Nga Vaka o Kaiga Tapu’s Samoan cultural framework training

Mapusua Fetuao Peleti works for Emerge Aotearoa as a service manager for their ‘Mental Health & Additions Pacific Community support team, and Mobile Community support team in Counties Manukau, Auckland.

Mapasua attended the Nga Vaka o Kāiga Tapu’s Samoan cultural framework training, O Le Tōfā Mamao framework training and shares his thoughts on the training and how it will be applied within the Emerge Aotearoa practice.

How long have you been in your role and what do you enjoy about your work?
: I have been with the organisation for more than 10 years and in my current role for over 12 months. I enjoy the work that we do because it involves supporting our vulnerable Pacific people who experience mental health challenges. A significant part of my role is making sure my team has access to the right information and resources so that people are able to achieve their goals and aspirations.

As a family support worker, what were you hoping to learn from O Le Tōfā Mamao training?
: I was hoping to gain more knowledge and learn ways on how to support our Samoan families dealing with family violence.

What are some of the cultural challenges you face in your work when dealing with Pacific client’s?
: From my work with families and individuals I can identify how the challenges of being disconnected from their culture can result in family structures being dysfunctional.  The value of the  Vā- the Vā between parents and children, and between the siblings is significant in ensuring that culture values are embedded in families. Unfortunately, this is not happening.  Another challenge is kids growing up in NZ with mixed ethnicities feel they do not belong to a culture and have doubts over their identity and sense of belonging.

How will you apply what you learnt to meet the challenges?
: I learned from the O Le Tōfā Mamao training that language and culture play a vital role in connecting and trying to engage with families.  Knowing the genealogy, the family or matai names will help when making connection during initial meeting.  And if you think you are not the right support then seek the right support for the family.  Using the Tōfā Mamao framework, we need to observe, listen, and access the situation with an open mind before making a decision.

Why is it good to learn with other Pacific colleagues who undertake similar work (participants, not just facilitators)?
Mapusua: It’s important that we receive the same teachings, information, and learnings.  Also, very important that we share our knowledge and wisdom as everyone has different experiences and knowledge. It is about empowerment and upskilling our Pacific workforce as well.

What did you enjoy about the teaching from the facilitators?
Mapusua:  I enjoyed the facilitators talking about real life scenarios and issues.  Issues that we can all relate to.  It was interactive, engaging and created healthy discussions and debate. It was also well facilitated. The ability of the facilitator to draw from our Samoan history/heritage and connect it with the current times and current issues made it relevant to me personally and professionally. The group discussions were good as it allowed us to hear and validate other perspectives and interpretation. I was grateful that the facilitators allowed for the Talanoa to flow without interruptions as to who was wrong or right, the ability to keep our Talanoa within respectful boundaries was good to see.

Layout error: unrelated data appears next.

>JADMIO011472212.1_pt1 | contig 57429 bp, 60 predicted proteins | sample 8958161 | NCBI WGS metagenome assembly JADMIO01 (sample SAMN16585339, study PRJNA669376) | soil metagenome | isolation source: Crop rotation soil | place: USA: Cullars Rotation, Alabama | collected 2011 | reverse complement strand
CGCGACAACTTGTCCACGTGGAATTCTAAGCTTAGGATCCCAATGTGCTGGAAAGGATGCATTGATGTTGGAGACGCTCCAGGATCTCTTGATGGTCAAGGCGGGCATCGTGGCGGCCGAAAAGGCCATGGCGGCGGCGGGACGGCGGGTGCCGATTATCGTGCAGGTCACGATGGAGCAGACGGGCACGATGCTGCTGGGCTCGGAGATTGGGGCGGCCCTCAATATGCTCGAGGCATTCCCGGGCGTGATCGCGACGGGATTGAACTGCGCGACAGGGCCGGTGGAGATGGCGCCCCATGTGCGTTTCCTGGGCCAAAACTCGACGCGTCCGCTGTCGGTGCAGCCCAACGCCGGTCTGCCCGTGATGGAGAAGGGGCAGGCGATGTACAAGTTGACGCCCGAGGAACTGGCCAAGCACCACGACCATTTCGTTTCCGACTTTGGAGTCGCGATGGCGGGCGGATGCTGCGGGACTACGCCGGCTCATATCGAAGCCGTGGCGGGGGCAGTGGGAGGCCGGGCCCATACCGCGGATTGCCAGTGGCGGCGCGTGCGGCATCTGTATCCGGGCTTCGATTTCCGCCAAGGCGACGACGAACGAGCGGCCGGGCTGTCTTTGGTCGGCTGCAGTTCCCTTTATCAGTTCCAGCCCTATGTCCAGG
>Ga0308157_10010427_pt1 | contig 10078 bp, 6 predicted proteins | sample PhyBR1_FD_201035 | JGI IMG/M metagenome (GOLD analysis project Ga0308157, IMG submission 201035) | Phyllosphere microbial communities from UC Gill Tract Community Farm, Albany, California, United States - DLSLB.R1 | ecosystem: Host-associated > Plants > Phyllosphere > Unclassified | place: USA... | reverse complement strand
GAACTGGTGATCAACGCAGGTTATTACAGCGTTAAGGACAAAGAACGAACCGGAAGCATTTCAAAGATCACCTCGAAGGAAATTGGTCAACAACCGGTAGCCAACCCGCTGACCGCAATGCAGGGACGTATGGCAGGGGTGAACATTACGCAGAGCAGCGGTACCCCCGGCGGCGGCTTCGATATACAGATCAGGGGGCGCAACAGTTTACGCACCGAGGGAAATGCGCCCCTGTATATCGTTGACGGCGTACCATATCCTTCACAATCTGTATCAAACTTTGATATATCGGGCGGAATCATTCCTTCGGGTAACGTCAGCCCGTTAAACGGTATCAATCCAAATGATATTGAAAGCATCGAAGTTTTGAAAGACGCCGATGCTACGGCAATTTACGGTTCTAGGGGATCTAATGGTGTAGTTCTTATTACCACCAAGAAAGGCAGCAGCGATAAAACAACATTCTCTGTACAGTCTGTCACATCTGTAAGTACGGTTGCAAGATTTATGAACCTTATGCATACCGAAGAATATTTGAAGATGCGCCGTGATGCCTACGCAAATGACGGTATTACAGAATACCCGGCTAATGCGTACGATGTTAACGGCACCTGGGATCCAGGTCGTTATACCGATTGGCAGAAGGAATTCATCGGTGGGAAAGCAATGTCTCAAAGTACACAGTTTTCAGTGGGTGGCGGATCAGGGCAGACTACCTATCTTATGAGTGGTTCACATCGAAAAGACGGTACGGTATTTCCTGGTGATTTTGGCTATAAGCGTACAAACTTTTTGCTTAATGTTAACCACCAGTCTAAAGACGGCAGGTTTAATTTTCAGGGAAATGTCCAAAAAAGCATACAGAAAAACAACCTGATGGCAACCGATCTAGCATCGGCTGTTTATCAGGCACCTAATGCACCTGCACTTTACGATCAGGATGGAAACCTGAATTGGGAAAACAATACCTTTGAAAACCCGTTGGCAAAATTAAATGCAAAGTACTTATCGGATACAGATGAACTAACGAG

Nga Vaka o Kāiga Tapu - Samoan Family Violence Prevention Training Programme

O Le Tōfā Mamao is fundamental to the Samoan cultural practices to help Samoan people build safe and healthier families.

This FREE programme focuses on the values that underpin O Le Tōfā Mamao concept and its significance as a solution to prevent family violence. Both Samoan and English languages will be used to ensure your knowledge and experience is shared to enhance the discussion.

The Samoan Conceptual Framework O Le Tōfā Mamao was developed by the Sāmoan Working Group: Reverend Elama Maea, Judge Ida Malosi (facilitator), Siautu Alefaio-Tugia (facilitator), Paese William Pua, Rosalina Va’afusuaga, Papali’itele Tapuali’i Uitime, Tuu’u Mary Autagavaia, Norman Vaele, Tualamasala Kitiona Viliamu, Fa’amatuainu Tino Pereira, Yvonne Crichton-Hill, Peseta Betty Sio.  It was written by Maiava Carmel Peteru with special acknowledgement to Dr Lonise Tanielu for the review of this document.

An important principle underpinning the dynamics of social and sacred encounters and interaction within fa’aSāmoa is the desire to maintain and protect peaceful relationships in ‘āiga (families), and between Sāmoan people. In the context of the Working Group discussions, tōfā mamao refers to the wisdom of ‘āiga and their social and religious communities as a critical pathway to fostering and nurturing wellbeing, and strong and vibrant families.

The purpose of tōfā is to ensure wellbeing is determined for all people and not for any one individual. Tōfā is love and compassion, and works to make possible freedom, and autonomy – so that all people are no longer burdened or overcome by suffering but live happy and fulfilling lives.

The word tōfā is wisdom achieved through the wise and judicious use of knowledge transmitted through family lore, and learnings from lifetimes of individual and collective experiences. Tōfā concerns thought that is reflective and contemplative, prudent, cautious, astute, and of good judgement. It involves individuals, families, groups of people, and whole communities.

To register your interest, CLICK HERE

O le tōfā mamao – A Sāmoan Conceptual Framework for addressing family violence

A Sāmoan Conceptual Framework for Sāmoan practitioners and mainstream organisations working with Sāmoan victims, perpetrators, and ‘āiga affected by family violence.